For the best that springtime offers, there’s no finer town in the nation than Washington, D.C. Starting this spring, that town will become the must-attend destination for the nation’s surveying, mapping and geospatial communities.

Collaboration: The Map to the Future is a multi-disciplined national conference being jointly hosted by MAPPS — an association of photogrammetry, mapping and geospatial firms — and the National Society of Professional Surveyors (NSPS). “We are definitely planning to grow this over the years,” says John Palatiello, MAPPS executive director, noting other organizations have already expressed interest in joining the week of activities in, at least, “the out years” from their own established events. “The concept is that this is going to be a big tent, and each organization can be its own individual tentpole. It’ll be a conferences-within-a-conference format, where we will have some things that are common to everyone and then each organization can do its own thing as well.”

MAPPS has a longstanding federal programs event in the spring in D.C. that includes a Capitol Hill lobby day. The first step in developing a national surveying and mapping conference was to move the NSPS Capitol Hill day from the fall to the spring, “which is a more optimal time in terms of having an impact, and having one’s voice heard and action taken by Congress,” says Palatiello, whose group also does federal government affairs for NSPS. “It seemed to be inefficient and counterproductive to have two organizations with similar agendas going to Capitol Hill at two different times. That was, in our view, diminishing the impact. By basically creating a larger army, I think we are going to enhance that impact.”

On the NSPS side, Executive Director Curtis Sumner, LS has been approached by equipment and supply companies wanting the organization to return to a national conference with vendor-neutral exhibit opportunities. “While our two organizations going to Congress together on one day of this conference is very important, that’s not the only aspect of this,” Palatiello says. “We want to truly meet the goal of collaboration in this conference between government and the private sector and, as Curt says, provide a level of information or education for his group’s members that will compliment what they could get at the state level.” The National Geodetic Survey and the Department of Homeland Security’s Geospatial Management Office are already onboard.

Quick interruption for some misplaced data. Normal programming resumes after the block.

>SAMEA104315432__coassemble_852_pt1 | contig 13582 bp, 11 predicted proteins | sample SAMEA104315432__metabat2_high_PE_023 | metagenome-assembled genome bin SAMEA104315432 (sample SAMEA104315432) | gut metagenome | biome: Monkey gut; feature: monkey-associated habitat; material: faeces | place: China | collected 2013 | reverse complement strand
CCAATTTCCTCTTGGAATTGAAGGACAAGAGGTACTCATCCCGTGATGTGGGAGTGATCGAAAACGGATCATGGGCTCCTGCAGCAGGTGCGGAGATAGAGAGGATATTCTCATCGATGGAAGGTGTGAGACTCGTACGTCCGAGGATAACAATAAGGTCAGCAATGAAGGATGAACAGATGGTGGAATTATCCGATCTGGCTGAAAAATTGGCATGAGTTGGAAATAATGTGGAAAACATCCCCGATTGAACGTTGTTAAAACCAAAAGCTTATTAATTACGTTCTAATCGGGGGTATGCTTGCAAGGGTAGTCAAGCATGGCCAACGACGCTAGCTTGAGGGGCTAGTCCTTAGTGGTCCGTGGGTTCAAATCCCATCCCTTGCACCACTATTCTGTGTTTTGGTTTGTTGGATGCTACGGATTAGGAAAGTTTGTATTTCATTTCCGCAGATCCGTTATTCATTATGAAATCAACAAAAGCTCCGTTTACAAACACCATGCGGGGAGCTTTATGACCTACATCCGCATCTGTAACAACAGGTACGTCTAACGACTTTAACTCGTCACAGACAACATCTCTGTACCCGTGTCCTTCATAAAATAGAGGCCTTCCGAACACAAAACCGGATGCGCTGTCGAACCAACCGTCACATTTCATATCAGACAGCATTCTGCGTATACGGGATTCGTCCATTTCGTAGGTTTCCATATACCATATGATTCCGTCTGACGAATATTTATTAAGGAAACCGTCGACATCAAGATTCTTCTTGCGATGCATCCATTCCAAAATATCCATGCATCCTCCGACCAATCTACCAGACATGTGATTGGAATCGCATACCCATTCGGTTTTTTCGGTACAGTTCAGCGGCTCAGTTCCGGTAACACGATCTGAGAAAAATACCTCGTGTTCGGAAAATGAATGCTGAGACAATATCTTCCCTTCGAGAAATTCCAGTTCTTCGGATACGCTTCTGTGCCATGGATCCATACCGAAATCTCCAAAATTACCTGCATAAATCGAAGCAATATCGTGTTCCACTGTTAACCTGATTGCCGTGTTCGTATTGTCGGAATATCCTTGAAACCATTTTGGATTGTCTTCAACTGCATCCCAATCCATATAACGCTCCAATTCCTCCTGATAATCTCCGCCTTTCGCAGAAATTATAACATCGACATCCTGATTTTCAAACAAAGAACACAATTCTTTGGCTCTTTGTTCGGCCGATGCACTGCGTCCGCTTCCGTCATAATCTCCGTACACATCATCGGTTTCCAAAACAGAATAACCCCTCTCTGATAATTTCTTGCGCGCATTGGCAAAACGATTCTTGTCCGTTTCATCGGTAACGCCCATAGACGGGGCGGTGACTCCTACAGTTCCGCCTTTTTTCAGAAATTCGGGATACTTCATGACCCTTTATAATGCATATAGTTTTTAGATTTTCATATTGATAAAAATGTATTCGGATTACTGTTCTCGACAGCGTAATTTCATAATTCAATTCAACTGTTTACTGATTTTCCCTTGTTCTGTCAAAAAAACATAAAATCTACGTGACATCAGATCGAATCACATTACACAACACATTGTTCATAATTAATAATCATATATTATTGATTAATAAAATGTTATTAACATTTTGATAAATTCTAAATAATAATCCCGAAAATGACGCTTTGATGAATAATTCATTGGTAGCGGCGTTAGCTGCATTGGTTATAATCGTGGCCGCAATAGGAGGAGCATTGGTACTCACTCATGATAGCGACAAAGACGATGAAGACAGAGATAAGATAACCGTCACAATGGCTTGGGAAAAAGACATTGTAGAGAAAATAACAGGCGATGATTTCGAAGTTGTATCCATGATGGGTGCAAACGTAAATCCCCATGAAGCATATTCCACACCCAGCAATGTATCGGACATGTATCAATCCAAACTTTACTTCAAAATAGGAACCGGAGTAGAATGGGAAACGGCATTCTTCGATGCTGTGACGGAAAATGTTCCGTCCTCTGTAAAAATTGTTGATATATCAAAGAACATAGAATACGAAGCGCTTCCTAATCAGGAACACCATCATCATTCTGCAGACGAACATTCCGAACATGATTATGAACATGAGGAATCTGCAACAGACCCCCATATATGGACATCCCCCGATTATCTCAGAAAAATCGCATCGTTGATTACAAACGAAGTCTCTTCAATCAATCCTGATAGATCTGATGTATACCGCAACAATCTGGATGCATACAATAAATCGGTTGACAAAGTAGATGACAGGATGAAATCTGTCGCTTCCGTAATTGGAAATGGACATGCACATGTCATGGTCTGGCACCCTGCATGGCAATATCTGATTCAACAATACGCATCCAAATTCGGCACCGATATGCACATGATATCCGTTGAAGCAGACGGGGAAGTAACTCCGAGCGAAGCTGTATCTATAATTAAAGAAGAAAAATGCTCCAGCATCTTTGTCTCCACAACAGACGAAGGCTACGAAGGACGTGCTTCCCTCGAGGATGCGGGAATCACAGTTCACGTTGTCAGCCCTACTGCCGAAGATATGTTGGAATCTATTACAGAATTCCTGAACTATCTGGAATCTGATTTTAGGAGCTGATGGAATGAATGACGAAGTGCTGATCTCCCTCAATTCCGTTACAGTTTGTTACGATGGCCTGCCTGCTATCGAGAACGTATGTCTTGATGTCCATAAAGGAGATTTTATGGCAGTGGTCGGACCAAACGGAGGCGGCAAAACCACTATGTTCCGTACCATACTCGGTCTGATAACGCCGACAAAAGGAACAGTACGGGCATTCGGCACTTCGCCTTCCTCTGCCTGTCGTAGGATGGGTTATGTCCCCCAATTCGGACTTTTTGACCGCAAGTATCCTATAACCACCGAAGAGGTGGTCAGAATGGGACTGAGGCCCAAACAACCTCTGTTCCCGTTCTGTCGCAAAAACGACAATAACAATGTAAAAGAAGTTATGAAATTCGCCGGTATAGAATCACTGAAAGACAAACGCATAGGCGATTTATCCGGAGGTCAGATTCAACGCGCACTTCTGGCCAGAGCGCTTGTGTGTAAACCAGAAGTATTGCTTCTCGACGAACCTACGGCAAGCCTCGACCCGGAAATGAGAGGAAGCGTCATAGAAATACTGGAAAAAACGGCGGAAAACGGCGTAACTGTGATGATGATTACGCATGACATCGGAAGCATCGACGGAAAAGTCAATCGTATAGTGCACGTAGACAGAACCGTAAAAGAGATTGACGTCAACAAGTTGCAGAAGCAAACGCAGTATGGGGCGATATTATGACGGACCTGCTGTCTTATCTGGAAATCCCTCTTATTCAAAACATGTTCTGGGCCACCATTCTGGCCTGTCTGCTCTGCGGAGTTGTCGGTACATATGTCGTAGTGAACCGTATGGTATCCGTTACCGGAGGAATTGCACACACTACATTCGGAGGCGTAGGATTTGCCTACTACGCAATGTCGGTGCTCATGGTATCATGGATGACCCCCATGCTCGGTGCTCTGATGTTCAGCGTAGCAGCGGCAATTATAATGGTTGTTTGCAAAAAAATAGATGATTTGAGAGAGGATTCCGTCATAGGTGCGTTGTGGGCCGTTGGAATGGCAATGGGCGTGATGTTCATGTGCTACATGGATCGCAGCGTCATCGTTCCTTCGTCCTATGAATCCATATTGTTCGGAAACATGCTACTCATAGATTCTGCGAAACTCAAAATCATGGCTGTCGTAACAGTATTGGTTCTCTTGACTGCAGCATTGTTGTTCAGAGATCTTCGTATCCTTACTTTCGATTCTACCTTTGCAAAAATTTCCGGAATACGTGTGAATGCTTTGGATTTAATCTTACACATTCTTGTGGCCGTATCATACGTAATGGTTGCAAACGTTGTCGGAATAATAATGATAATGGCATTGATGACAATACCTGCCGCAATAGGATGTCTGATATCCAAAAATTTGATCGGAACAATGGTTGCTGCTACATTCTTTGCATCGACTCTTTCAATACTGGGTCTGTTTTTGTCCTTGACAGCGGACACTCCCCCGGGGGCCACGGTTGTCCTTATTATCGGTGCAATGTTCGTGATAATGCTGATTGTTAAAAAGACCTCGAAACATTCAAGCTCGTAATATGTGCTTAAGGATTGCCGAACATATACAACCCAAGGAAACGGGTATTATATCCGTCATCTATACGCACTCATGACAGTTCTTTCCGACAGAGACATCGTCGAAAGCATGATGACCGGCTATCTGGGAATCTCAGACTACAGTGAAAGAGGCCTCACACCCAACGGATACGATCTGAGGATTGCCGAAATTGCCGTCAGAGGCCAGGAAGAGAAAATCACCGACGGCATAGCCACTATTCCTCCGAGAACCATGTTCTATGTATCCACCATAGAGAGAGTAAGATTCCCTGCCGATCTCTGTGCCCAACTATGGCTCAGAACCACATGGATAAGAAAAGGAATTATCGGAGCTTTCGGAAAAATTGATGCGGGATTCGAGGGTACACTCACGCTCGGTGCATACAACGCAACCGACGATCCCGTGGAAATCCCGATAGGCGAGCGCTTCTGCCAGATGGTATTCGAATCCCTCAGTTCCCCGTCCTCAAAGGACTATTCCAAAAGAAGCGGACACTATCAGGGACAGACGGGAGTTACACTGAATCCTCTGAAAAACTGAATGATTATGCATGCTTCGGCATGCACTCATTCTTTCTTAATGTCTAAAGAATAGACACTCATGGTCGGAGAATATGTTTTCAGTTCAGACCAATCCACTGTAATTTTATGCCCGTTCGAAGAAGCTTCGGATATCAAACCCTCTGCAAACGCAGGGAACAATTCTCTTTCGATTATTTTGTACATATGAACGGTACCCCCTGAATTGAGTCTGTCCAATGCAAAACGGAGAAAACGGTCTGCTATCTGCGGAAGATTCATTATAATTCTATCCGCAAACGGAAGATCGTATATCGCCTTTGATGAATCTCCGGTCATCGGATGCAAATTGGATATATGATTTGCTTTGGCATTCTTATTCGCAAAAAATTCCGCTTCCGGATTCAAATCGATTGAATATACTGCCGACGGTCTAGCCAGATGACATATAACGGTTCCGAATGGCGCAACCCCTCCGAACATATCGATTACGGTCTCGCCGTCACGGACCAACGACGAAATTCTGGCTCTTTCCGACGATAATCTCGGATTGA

Both of the host organizations have traditionally held spring gatherings of one form or another, but the NSPS event has been greatly focused on business, board and committee meetings. “One of the things we are trying to do with this new conference is to intertwine all of those things in a manner in which our attendees will be able to participate in all activities,” says Sumner, whose organization will kick off the week with the finals of its annual student competition on Monday, April 13. Conference exhibits will run Tuesday through Thursday; in between, Capitol Hill beckons on Wednesday.

“We believe you need to try to crawl before you run a marathon,” says Palatiello, “so the first year is going to be something we can build upon.” Good start, I’d say.

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